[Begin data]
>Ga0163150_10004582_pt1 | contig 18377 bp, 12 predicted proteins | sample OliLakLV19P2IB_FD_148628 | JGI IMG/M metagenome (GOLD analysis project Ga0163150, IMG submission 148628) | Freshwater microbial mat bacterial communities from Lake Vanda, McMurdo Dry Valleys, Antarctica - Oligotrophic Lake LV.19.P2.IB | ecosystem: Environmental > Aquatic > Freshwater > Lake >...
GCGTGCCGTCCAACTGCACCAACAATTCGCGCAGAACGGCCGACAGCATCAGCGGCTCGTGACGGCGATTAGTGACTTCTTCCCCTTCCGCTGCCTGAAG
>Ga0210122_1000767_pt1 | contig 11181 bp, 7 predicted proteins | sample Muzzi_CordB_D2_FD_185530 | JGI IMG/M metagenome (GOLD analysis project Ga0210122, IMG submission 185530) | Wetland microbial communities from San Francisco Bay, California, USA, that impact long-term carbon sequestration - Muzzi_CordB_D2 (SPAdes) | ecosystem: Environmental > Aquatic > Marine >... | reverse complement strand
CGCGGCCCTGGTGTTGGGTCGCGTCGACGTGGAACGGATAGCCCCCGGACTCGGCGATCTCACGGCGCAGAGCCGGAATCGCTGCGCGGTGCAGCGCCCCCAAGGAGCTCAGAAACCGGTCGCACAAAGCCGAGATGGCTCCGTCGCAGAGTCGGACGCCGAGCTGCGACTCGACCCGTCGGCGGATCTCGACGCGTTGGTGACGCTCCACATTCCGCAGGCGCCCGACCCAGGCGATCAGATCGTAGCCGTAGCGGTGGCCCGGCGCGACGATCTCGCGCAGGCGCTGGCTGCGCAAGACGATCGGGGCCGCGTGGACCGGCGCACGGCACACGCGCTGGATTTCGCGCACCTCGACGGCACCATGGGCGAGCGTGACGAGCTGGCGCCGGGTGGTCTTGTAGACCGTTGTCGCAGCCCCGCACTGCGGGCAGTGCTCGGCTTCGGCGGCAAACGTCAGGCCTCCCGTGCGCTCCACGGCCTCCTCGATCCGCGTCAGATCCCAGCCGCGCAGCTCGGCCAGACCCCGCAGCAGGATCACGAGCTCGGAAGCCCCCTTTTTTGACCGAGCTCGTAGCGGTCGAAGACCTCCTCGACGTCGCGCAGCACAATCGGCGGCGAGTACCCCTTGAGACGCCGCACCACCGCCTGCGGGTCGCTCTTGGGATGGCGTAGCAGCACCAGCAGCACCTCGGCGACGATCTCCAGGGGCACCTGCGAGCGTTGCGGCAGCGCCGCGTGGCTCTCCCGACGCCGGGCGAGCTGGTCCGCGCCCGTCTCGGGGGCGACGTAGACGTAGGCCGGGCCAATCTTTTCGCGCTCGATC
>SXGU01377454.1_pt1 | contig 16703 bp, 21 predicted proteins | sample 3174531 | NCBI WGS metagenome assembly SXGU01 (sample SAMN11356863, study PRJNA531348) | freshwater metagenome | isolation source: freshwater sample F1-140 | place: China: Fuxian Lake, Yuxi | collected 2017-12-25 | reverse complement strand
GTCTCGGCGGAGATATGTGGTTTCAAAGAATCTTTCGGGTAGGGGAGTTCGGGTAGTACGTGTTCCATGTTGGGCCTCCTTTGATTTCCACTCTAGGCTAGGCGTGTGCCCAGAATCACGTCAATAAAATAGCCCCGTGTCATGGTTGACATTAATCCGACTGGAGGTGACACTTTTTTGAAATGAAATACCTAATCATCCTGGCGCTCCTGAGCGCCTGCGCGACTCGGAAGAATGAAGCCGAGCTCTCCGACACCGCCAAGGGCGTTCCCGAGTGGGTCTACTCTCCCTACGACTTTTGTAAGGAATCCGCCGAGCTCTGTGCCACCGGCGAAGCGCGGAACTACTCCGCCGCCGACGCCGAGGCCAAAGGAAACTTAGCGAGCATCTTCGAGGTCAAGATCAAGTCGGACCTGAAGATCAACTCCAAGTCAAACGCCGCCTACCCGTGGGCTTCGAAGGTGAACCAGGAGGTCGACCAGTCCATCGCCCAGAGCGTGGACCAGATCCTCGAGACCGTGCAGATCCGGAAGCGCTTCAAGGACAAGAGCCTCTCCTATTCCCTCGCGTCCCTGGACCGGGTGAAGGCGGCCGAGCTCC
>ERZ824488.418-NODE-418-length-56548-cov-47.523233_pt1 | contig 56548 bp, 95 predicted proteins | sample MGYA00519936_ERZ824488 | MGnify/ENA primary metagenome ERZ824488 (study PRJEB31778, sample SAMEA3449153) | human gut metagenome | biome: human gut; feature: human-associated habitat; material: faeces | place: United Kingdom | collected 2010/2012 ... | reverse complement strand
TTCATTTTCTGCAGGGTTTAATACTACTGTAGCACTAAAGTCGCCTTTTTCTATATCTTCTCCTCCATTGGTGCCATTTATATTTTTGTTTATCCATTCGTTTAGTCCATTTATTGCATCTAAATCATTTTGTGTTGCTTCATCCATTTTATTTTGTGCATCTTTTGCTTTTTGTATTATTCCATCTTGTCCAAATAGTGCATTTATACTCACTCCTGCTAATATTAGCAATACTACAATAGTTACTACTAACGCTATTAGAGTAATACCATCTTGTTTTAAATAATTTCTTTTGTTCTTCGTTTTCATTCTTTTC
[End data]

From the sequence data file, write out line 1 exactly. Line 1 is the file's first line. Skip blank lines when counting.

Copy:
>Ga0163150_10004582_pt1 | contig 18377 bp, 12 predicted proteins | sample OliLakLV19P2IB_FD_148628 | JGI IMG/M metagenome (GOLD analysis project Ga0163150, IMG submission 148628) | Freshwater microbial mat bacterial communities from Lake Vanda, McMurdo Dry Valleys, Antarctica - Oligotrophic Lake LV.19.P2.IB | ecosystem: Environmental > Aquatic > Freshwater > Lake >...